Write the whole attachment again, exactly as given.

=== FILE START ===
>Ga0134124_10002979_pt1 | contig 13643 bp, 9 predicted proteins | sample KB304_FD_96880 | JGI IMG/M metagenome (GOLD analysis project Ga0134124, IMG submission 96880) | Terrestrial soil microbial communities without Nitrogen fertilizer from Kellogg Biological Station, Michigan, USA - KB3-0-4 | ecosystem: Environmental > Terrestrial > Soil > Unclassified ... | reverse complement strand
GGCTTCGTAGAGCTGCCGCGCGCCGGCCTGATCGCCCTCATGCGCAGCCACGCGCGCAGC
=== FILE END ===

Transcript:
>Ga0134124_10002979_pt1 | contig 13643 bp, 9 predicted proteins | sample KB304_FD_96880 | JGI IMG/M metagenome (GOLD analysis project Ga0134124, IMG submission 96880) | Terrestrial soil microbial communities without Nitrogen fertilizer from Kellogg Biological Station, Michigan, USA - KB3-0-4 | ecosystem: Environmental > Terrestrial > Soil > Unclassified ... | reverse complement strand
GGCTTCGTAGAGCTGCCGCGCGCCGGCCTGATCGCCCTCATGCGCAGCCACGCGCGCAGC